Federal Circuit Concludes that Reference Qualifies As Prior Art Based on Reply Evidence

In VidStream LLC v. Twitter Inc., Appeals 2019-1734, -1735, (Fed. Cir. November 25, 2020), the Federal Circuit affirmed a pair of PTAB inter partes review decisions that determined VidStream’s claims, directed to publishing content on social networking websites, are unpatentable as obvious over a five-way combination of references. Important, in this appeal, was the subsidiary conclusion that one of the references – Anselm Bradford & Paul Haine, HTML5 Mastery: Semantics, Standards, and Styling (hereinafter “Bradford”) – qualified as prior art.  On appeal, VidStream did not challenge the PTAB’s determination of obviousness if Bradford qualified as a prior art reference. Continue Reading

The Supreme Court Decides Arthrex, Giving the PTO Director Discretion to Review PTAB Decisions

On June 21, 2021, the Supreme Court issued a decision vacating the Federal Circuit’s judgment in Arthrex, Inc. v. Smith & Nephew, Inc., 941 F.3d 1320 (Fed. Cir. 2019). As we previously explained, the Federal Circuit in Arthrex held that the AIA was unconstitutional in that administrative patent judges (APJs) have the authority of principal officers, but the statute provides for their appointment by the Secretary of Commerce, rather than by the President with the advice and consent of the Senate. Continue Reading

Federal Circuit Finds Lack of Enablement in Prior Art Reference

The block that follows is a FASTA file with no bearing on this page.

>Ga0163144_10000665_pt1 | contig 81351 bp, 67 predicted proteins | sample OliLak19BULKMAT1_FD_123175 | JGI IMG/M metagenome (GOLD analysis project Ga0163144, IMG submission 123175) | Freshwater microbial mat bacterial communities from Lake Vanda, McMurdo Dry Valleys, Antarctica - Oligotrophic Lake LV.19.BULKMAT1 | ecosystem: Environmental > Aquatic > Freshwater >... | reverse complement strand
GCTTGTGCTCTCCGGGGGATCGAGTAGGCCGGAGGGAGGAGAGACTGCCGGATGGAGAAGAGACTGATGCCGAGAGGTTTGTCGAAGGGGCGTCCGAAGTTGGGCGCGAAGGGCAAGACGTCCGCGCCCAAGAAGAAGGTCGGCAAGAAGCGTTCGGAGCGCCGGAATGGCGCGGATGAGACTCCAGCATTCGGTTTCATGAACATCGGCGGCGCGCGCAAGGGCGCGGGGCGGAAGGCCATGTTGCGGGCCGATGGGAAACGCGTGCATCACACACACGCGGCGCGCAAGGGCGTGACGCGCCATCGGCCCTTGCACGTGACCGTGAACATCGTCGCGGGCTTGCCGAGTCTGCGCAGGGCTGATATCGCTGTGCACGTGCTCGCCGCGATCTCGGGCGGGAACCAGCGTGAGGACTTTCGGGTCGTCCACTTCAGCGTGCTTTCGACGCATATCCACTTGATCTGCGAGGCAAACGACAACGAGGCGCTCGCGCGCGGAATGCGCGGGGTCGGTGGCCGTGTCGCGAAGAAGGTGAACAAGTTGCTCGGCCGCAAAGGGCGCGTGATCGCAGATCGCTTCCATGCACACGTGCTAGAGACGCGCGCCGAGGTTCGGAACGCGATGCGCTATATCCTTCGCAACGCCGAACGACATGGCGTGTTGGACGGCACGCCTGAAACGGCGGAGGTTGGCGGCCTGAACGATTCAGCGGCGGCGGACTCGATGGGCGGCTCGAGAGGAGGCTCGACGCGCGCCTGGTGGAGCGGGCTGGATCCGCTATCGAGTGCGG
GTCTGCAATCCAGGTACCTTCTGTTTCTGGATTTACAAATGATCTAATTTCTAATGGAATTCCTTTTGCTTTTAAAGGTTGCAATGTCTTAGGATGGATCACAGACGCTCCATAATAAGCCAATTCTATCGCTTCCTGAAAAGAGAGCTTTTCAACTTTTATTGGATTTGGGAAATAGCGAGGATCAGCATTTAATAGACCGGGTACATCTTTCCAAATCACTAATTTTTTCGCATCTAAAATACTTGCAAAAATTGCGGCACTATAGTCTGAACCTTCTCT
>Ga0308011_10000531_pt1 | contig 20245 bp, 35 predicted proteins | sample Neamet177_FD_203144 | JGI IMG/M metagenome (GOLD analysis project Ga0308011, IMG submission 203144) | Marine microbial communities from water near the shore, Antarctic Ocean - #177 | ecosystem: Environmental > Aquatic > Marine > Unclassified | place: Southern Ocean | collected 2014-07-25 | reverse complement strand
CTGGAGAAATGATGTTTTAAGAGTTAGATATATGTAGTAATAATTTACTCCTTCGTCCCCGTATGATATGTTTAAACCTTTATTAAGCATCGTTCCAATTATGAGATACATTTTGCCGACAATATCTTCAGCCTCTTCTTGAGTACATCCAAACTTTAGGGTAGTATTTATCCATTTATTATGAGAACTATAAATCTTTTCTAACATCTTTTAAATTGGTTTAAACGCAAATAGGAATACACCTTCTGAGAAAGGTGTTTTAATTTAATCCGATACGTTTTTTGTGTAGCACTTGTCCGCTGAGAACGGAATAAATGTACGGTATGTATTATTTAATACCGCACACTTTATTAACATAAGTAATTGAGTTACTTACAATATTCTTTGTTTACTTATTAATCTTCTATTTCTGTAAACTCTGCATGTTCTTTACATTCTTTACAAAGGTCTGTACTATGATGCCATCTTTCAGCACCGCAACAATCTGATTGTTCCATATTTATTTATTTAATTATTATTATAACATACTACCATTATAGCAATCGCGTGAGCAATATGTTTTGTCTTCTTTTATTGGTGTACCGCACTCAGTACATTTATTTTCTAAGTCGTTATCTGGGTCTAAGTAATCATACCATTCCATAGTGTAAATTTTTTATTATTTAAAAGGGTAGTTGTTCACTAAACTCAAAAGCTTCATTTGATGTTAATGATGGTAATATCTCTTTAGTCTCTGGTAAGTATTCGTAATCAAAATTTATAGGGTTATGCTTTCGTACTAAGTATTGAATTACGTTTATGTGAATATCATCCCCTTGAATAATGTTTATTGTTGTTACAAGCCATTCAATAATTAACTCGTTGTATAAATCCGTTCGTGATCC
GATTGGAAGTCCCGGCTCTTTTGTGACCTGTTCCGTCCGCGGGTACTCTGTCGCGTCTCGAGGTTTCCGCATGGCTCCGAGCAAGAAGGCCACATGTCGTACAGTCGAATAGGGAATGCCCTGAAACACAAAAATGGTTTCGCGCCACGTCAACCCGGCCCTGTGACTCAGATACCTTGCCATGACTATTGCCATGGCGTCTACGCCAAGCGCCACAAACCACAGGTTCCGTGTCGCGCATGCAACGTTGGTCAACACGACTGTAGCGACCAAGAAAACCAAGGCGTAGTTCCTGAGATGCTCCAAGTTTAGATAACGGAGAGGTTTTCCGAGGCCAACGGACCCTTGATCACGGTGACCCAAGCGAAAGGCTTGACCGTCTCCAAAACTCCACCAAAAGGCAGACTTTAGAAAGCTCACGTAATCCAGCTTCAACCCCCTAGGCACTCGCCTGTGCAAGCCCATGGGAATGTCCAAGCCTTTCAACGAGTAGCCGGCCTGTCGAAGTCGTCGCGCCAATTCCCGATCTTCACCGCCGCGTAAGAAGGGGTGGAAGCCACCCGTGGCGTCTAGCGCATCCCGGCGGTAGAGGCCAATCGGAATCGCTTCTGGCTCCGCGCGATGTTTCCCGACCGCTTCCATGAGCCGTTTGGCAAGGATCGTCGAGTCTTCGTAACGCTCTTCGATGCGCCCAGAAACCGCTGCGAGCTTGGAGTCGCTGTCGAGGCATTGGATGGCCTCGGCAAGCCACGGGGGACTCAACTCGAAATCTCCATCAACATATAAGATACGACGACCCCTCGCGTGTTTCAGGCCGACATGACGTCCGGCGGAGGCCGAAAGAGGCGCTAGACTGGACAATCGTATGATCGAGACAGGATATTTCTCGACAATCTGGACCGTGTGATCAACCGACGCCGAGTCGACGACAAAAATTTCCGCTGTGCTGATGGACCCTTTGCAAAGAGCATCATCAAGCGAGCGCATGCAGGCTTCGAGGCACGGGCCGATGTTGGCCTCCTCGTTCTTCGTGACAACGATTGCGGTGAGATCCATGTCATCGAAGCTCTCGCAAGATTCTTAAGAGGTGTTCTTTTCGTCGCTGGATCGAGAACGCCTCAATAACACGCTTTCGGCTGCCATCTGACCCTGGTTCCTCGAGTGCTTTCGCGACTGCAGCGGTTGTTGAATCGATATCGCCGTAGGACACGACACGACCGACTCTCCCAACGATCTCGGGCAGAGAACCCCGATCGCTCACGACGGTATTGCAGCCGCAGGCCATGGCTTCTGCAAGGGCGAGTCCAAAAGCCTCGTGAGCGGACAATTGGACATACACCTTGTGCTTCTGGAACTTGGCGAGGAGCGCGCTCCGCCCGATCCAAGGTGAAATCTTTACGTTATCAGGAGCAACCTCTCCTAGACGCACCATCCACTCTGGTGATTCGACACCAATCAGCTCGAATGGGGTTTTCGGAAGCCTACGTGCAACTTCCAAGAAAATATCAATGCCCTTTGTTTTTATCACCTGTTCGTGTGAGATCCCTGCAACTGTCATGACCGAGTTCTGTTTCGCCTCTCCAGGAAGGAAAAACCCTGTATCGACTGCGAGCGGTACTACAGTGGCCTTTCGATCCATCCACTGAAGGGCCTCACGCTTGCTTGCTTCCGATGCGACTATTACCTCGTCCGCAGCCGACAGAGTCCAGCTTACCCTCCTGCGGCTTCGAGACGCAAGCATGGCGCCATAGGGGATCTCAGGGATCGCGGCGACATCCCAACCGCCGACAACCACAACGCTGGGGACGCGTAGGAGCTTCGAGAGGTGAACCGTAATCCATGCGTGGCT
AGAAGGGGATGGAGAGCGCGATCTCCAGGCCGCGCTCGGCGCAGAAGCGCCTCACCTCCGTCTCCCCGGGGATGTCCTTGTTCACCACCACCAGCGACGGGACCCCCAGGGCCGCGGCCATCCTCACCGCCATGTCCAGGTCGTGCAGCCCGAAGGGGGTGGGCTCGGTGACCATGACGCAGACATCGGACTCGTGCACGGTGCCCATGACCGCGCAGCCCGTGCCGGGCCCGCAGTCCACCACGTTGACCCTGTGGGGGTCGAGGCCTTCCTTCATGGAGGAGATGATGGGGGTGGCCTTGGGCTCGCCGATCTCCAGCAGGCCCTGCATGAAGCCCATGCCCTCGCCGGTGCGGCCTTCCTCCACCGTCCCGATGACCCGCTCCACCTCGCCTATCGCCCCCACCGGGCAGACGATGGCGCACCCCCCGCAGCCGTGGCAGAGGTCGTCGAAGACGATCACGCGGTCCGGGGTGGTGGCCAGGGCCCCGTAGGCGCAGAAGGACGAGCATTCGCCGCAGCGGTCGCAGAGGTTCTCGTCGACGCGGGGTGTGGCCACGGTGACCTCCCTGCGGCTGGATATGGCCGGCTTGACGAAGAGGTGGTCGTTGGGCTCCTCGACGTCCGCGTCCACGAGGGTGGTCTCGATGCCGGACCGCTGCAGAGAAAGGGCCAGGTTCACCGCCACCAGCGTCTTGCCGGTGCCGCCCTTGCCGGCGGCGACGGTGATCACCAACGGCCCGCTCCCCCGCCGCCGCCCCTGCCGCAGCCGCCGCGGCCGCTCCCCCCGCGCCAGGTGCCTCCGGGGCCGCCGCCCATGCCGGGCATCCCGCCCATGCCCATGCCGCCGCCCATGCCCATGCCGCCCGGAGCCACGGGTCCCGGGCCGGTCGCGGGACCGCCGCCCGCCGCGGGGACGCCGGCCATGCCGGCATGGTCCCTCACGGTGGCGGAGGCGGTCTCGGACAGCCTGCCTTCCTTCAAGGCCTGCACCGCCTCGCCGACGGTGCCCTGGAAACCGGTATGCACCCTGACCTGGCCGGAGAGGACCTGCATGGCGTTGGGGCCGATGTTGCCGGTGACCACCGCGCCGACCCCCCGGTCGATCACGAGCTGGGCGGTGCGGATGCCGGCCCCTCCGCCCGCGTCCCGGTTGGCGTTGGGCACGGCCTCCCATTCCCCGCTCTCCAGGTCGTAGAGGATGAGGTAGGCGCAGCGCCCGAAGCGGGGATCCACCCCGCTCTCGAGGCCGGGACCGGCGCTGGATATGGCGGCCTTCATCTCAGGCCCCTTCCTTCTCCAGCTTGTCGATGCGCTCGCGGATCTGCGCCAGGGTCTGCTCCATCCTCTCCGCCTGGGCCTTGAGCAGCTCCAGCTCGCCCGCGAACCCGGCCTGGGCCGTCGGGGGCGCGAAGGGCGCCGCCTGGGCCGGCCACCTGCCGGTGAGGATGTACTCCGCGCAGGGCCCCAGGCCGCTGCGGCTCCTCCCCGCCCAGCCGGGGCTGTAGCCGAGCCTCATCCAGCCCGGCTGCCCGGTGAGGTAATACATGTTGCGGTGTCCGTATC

In Raytheon Technologies v. General Electric Corp., Appeal 2020-1755, (Fed. Cir. April 16, 2021), the Federal Circuit reversed a PTAB inter partes review decision that determined Raytheon’s claims, directed to gas turbine engines, are unpatentable as obviousness over “Knip,” a 1987 NASA technical memo.  In particular, the court determined that Knip did not enable a skilled artisan to make the claimed invention. Continue Reading

The Board Is Deciding Ex Parte Appeals Within One Year

The Patent Trial and Appeal Board recently presented an update on the “Fast-Track Appeals Pilot Program” the Patent Office initiated in July 2020. As we previously explained (link), the program is designed to reduce the pendency of ex parte appeals. Under the program, the Board has been issuing decisions within six months from the date the appeal enters the program. That’s a significant reduction in pendency. In its update, the Board presented details of the program’s progress. Continue Reading

Federal Circuit Finds Loyalty Rewards Claims Ineligible

In cxLoyalty, Inc. v. Maritz Holdings Inc., Appeals 2020-1307, -1309 (Fed. Cir. Feb. 8, 2021), the Federal Circuit affirmed a PTAB final written decision in a CBM proceeding canceling Maritz’s original claims related to a GUI for a customer loyalty program, as ineligible for patenting under 35 U.S.C. § 101.  The PTAB had granted Maritz’s request to substitute amended claims, but the court reversed, concluding those claims also are ineligible under section 101.   Continue Reading

The Concrete Injury Necessary for Appellate Standing Is Flexible